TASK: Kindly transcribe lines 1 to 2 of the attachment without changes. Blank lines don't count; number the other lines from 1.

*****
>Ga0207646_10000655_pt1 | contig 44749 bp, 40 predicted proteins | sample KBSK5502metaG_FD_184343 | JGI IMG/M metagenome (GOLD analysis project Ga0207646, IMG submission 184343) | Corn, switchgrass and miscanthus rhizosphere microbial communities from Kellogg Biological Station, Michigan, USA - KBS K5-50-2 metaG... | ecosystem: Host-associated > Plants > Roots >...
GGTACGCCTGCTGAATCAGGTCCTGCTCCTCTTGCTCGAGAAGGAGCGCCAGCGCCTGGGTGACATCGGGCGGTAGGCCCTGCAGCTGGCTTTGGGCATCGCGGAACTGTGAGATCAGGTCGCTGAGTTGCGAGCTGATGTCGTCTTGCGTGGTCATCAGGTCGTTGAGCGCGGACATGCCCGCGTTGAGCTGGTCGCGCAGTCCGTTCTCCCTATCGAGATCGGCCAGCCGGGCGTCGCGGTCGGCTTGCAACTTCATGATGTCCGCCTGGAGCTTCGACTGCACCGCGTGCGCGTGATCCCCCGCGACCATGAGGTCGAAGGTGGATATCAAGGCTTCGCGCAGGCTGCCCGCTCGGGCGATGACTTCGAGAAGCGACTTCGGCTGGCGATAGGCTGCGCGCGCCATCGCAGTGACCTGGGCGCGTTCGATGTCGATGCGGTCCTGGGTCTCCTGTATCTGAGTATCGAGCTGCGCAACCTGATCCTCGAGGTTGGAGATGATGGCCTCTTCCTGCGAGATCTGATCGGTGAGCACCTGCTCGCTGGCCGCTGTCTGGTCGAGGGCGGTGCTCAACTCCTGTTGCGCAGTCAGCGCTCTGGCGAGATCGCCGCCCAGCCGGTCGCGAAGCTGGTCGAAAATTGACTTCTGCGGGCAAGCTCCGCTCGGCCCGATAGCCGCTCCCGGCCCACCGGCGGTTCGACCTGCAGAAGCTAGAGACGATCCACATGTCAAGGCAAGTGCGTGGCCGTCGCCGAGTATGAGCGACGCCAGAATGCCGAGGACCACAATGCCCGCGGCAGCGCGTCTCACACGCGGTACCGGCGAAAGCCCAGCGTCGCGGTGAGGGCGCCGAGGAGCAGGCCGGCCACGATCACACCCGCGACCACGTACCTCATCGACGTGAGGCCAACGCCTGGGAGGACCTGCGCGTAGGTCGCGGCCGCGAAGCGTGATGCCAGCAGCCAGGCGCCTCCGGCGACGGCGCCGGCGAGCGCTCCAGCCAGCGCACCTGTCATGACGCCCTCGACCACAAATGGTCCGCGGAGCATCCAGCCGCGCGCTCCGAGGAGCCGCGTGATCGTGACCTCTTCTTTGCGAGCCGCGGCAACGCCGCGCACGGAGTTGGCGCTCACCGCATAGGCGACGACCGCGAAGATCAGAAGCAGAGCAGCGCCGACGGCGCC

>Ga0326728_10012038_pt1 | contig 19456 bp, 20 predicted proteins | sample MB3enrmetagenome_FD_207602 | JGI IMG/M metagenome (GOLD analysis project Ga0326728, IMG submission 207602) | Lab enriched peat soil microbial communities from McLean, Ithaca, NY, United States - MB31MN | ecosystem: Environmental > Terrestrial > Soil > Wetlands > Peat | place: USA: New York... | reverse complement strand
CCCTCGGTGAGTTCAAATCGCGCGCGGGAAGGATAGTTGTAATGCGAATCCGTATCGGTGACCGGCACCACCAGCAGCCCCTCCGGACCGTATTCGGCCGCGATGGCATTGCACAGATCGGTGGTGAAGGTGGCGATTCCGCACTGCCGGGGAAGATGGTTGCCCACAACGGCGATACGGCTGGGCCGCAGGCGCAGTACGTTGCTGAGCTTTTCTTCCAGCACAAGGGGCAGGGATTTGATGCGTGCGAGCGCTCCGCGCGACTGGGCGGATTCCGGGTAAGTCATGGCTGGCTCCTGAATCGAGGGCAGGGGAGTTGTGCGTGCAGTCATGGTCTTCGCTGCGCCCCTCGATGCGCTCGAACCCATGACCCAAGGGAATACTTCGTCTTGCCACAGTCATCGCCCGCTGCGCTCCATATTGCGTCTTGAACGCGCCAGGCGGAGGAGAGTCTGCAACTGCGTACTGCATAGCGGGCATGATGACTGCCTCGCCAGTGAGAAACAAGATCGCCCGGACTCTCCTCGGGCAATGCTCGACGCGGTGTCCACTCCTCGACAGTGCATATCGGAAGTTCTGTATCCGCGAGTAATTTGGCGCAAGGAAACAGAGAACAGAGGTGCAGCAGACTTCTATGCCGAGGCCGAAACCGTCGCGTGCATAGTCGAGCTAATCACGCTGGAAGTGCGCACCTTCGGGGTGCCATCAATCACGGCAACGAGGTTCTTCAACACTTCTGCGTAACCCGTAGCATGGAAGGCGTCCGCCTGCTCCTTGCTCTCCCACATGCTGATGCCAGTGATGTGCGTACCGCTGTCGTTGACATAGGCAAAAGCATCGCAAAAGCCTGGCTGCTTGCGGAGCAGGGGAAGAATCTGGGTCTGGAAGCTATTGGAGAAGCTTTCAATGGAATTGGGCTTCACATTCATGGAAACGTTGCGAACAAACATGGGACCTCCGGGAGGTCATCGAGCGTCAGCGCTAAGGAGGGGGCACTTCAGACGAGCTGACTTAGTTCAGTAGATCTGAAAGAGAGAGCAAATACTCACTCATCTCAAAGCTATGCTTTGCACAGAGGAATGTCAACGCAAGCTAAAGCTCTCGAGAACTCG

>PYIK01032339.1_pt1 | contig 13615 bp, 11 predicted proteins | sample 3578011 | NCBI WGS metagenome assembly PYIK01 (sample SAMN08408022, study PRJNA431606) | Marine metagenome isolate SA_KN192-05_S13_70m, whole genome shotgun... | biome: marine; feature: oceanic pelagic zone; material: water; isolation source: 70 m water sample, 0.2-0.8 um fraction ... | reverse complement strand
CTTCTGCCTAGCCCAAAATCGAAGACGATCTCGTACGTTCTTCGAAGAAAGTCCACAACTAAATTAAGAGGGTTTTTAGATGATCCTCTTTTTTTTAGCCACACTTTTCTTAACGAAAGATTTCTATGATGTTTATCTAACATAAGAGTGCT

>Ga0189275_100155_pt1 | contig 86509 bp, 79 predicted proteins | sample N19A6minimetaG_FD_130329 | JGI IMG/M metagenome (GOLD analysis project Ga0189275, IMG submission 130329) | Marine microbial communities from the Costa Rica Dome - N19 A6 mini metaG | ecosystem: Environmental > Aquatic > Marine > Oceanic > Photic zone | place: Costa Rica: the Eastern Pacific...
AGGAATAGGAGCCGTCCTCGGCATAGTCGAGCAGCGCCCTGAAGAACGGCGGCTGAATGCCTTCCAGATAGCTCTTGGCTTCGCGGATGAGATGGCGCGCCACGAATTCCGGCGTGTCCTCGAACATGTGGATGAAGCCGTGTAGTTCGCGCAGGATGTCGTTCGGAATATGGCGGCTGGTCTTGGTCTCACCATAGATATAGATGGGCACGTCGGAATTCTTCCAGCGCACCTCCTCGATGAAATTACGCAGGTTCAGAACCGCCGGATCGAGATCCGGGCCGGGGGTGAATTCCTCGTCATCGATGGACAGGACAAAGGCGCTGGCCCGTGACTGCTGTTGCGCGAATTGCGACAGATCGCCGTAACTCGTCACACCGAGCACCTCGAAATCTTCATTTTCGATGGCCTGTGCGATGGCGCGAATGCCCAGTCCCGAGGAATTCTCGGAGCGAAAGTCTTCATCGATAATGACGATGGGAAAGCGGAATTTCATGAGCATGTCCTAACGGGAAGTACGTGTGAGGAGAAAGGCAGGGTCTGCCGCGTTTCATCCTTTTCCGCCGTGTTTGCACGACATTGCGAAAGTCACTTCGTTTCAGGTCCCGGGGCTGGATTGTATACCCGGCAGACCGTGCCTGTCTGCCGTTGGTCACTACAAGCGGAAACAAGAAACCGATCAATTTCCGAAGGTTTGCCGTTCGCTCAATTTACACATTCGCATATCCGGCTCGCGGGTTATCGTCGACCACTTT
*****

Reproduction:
>Ga0207646_10000655_pt1 | contig 44749 bp, 40 predicted proteins | sample KBSK5502metaG_FD_184343 | JGI IMG/M metagenome (GOLD analysis project Ga0207646, IMG submission 184343) | Corn, switchgrass and miscanthus rhizosphere microbial communities from Kellogg Biological Station, Michigan, USA - KBS K5-50-2 metaG... | ecosystem: Host-associated > Plants > Roots >...
GGTACGCCTGCTGAATCAGGTCCTGCTCCTCTTGCTCGAGAAGGAGCGCCAGCGCCTGGGTGACATCGGGCGGTAGGCCCTGCAGCTGGCTTTGGGCATCGCGGAACTGTGAGATCAGGTCGCTGAGTTGCGAGCTGATGTCGTCTTGCGTGGTCATCAGGTCGTTGAGCGCGGACATGCCCGCGTTGAGCTGGTCGCGCAGTCCGTTCTCCCTATCGAGATCGGCCAGCCGGGCGTCGCGGTCGGCTTGCAACTTCATGATGTCCGCCTGGAGCTTCGACTGCACCGCGTGCGCGTGATCCCCCGCGACCATGAGGTCGAAGGTGGATATCAAGGCTTCGCGCAGGCTGCCCGCTCGGGCGATGACTTCGAGAAGCGACTTCGGCTGGCGATAGGCTGCGCGCGCCATCGCAGTGACCTGGGCGCGTTCGATGTCGATGCGGTCCTGGGTCTCCTGTATCTGAGTATCGAGCTGCGCAACCTGATCCTCGAGGTTGGAGATGATGGCCTCTTCCTGCGAGATCTGATCGGTGAGCACCTGCTCGCTGGCCGCTGTCTGGTCGAGGGCGGTGCTCAACTCCTGTTGCGCAGTCAGCGCTCTGGCGAGATCGCCGCCCAGCCGGTCGCGAAGCTGGTCGAAAATTGACTTCTGCGGGCAAGCTCCGCTCGGCCCGATAGCCGCTCCCGGCCCACCGGCGGTTCGACCTGCAGAAGCTAGAGACGATCCACATGTCAAGGCAAGTGCGTGGCCGTCGCCGAGTATGAGCGACGCCAGAATGCCGAGGACCACAATGCCCGCGGCAGCGCGTCTCACACGCGGTACCGGCGAAAGCCCAGCGTCGCGGTGAGGGCGCCGAGGAGCAGGCCGGCCACGATCACACCCGCGACCACGTACCTCATCGACGTGAGGCCAACGCCTGGGAGGACCTGCGCGTAGGTCGCGGCCGCGAAGCGTGATGCCAGCAGCCAGGCGCCTCCGGCGACGGCGCCGGCGAGCGCTCCAGCCAGCGCACCTGTCATGACGCCCTCGACCACAAATGGTCCGCGGAGCATCCAGCCGCGCGCTCCGAGGAGCCGCGTGATCGTGACCTCTTCTTTGCGAGCCGCGGCAACGCCGCGCACGGAGTTGGCGCTCACCGCATAGGCGACGACCGCGAAGATCAGAAGCAGAGCAGCGCCGACGGCGCC